In their January 2016 issue, the journal Social Science and Medicine published Unequal depression for equal work? How the wage gap explains gendered disparities in mood disorders, by Jonathan Platt, MPH, Seth Prins, PhD candidate, Lisa Bates, PhD, and Katherine Keyes, PhD, MPH. All the authors work at Columbia’s Department of Public Health.
Here’s the abstract:
“Mood disorders, such as depression and anxiety, are more prevalent among women than men. This disparity may be partially due to the effects of structural gender discrimination in the work force, which acts to perpetuate gender differences in opportunities and resources and may manifest as the gender wage gap. We sought to quantify and operationalize the wage gap in order to explain the gender disparity in depression and anxiety disorders, using data from a 2001-2002 US nationally representative survey of 22,581 working adults ages 30-65. Using established Oaxaca-Blinder decomposition methods to account for gender differences in individual-level productivity, our models reduced the wage gap in our sample by 13.5%, from 54% of men’s pay to 67.5% of men’s pay. We created a propensity-score matched sample of productivity indicators to test if the direction of the wage gap moderated the effects of gender on depression or anxiety. Where female income was less than the matched male counterpart, odds of both disorders were significantly higher among women versus men (major depressive disorder OR: 2.43, 95% CI: 1.95-3.04; generalized anxiety disorder OR: 4.11, 95% CI: 2.80-6.02). Where female income was greater than the matched male, the higher odds ratios for women for both disorders were significantly attenuated (Major Depressive Disorder OR: 1.20; 95% CI: 0.96-1.52) (Generalized Anxiety Disorder OR: 1.5; 95% CI: 1.04-2.29). The test for effect modification by sex and wage gap direction was statistically significant for both disorders. Structural forms of discrimination may explain mental health disparities at the population level. Beyond prohibiting overt gender discrimination, policies must be created to address embedded inequalities in procedures surrounding labor markets and compensation in the workplace.”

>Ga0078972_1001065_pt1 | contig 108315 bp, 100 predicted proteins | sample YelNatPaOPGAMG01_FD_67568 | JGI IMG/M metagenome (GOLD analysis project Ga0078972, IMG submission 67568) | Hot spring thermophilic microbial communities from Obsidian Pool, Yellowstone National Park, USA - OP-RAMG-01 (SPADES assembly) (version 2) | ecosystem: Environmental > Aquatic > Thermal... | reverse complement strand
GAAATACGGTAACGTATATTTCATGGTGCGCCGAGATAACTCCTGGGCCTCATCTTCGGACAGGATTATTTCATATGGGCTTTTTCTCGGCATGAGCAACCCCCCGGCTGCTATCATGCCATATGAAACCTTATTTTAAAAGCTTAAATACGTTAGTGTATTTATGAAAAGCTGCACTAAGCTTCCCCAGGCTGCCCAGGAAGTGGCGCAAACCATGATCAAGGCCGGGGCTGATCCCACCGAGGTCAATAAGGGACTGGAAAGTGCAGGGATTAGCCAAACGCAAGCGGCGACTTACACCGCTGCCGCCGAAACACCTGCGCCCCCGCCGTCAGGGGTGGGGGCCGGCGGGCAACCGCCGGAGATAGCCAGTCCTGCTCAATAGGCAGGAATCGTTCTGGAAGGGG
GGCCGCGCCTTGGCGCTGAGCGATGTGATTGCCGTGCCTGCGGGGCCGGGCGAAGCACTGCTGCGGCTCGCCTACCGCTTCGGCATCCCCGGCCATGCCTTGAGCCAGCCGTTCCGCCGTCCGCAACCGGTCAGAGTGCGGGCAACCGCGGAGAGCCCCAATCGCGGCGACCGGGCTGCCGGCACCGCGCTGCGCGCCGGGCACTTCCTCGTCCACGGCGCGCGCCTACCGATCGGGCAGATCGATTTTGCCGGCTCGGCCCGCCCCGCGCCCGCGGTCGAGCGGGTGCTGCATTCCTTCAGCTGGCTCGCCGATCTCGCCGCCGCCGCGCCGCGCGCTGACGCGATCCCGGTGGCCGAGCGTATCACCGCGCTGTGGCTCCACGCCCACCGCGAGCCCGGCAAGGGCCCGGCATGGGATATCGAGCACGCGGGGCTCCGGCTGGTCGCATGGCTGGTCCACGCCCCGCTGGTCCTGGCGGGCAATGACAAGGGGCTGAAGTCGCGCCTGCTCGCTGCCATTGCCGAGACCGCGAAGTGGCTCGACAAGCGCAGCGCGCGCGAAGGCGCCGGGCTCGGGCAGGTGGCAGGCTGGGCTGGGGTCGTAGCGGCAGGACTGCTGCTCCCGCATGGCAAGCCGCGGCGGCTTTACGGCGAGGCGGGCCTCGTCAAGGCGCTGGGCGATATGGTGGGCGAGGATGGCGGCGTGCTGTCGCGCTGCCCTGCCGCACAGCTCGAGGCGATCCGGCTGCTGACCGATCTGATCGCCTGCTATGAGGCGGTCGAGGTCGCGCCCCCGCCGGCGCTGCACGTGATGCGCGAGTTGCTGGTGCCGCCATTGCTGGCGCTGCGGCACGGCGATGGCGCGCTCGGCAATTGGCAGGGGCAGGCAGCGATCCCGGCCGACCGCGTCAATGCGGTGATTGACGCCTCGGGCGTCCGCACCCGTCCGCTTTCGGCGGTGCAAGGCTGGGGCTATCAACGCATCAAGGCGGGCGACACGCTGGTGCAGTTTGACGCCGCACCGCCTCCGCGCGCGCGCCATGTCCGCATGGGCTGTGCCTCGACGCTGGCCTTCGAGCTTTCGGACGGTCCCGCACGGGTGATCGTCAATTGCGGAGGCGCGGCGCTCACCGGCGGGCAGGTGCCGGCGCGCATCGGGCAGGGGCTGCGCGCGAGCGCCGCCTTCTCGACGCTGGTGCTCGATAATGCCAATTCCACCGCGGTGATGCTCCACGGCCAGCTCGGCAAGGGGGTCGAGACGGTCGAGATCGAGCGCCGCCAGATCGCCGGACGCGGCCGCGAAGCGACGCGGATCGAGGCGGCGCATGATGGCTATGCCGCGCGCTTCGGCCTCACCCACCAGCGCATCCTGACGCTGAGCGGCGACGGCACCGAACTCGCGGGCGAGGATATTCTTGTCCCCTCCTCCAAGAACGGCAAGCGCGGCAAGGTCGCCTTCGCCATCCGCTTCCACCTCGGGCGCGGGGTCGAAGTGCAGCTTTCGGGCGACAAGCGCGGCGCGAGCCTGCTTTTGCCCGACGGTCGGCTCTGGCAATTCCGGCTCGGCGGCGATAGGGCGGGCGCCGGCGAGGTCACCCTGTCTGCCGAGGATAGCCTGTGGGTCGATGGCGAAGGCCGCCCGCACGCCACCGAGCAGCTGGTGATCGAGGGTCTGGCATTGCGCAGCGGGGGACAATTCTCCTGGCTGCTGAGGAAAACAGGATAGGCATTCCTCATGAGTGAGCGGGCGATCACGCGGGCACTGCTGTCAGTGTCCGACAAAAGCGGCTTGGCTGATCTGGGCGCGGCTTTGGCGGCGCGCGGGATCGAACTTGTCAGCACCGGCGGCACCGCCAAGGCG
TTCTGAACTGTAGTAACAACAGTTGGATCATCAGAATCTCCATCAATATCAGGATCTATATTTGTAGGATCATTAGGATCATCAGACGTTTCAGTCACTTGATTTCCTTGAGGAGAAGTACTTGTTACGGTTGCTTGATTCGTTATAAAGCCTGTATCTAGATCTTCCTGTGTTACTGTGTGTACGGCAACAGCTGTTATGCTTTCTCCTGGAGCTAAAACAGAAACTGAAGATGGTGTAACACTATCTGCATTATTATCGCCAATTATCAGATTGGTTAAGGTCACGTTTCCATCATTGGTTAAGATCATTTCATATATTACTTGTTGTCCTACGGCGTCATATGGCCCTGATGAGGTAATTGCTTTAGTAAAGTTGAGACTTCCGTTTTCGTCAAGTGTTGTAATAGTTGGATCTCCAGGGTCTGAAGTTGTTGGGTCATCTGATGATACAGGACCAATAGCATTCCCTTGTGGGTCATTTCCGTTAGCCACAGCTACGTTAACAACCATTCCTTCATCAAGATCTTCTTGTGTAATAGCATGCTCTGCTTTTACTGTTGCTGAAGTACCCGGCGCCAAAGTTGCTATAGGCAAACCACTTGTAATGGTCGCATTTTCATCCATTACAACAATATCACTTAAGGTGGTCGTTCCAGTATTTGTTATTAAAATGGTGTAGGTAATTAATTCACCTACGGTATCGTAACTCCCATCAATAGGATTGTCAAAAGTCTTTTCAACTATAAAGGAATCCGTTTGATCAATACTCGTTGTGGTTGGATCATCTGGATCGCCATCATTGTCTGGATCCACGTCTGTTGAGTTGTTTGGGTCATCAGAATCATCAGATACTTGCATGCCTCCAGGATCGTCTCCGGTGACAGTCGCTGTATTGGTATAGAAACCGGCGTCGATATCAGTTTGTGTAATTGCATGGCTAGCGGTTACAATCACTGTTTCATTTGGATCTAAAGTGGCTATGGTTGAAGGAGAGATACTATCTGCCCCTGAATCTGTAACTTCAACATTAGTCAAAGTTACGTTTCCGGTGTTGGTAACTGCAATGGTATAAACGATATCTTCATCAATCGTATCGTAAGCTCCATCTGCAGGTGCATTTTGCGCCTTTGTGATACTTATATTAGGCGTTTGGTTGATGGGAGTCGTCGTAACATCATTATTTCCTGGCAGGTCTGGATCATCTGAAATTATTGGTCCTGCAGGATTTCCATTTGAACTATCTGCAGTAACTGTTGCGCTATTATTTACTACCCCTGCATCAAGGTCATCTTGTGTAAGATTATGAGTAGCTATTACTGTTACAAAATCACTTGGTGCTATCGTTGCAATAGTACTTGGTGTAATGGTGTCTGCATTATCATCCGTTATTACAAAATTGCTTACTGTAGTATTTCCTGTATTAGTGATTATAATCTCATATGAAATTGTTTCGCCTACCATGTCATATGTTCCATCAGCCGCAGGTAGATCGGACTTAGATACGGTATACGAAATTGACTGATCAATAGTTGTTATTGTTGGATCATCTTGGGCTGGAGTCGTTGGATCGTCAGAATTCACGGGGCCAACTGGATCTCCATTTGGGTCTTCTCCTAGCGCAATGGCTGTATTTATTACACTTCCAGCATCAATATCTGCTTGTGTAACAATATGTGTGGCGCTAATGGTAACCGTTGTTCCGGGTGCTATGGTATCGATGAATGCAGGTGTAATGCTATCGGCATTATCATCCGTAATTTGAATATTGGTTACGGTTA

In other words, when women were receiving less pay than men for the same work, they were about two and a half times more likely to “have major depressive disorder,” and about four times more likely to “have generalized anxiety disorder” than their male counterparts. But when women were earning more than men, the odds were 1.2 and 1.5 respectively.
The use of psychiatric terminology (“major depressive disorder” and “generalized anxiety disorder”) constitutes something of a barrier to communication here, but the general message is clear: people (in this case women) who are routinely treated unfairly and discriminately are more likely to be depressed and anxious, than those not so treated.
This is hardly surprising. Depression and anxiety are not illnesses. They are adaptive mechanisms – messages from our bodies alerting us to the need to make changes. So, for instance, a person living in a high crime neighborhood might experience depression and anxiety. These feelings are not symptoms of an illness. Rather, they are the normal and appropriate emotional concomitants to the knowledge that one’s living arrangements are not safe, wholesome, or comforting.
The feelings of depression and anxiety are, in effect, a “nudge” from the body to move to safer surroundings, analogous to the urges that animals feel to move to higher ground in time of flooding, or to move to warmer latitudes as winter approaches.
But in a great many cases, the individual is unable to move, either because of family ties, lack of means, or other reasons. So the urge to move lies unrequited, where it grows stronger, and saps the person’s energy and will. The feelings of hopelessness, anhedonia, worthlessness, and guilt, codified in the DSM as “symptoms” of the “illness, major depressive disorder” are in fact the eminently appropriate response to being trapped in an untenable but inescapable situation.
And in this regard, gender wage discrimination is an extremely fast-holding trap. Even if the victim can manage to find another job, there is every likelihood that the wage discrimination will be as strong as it was in her previous position.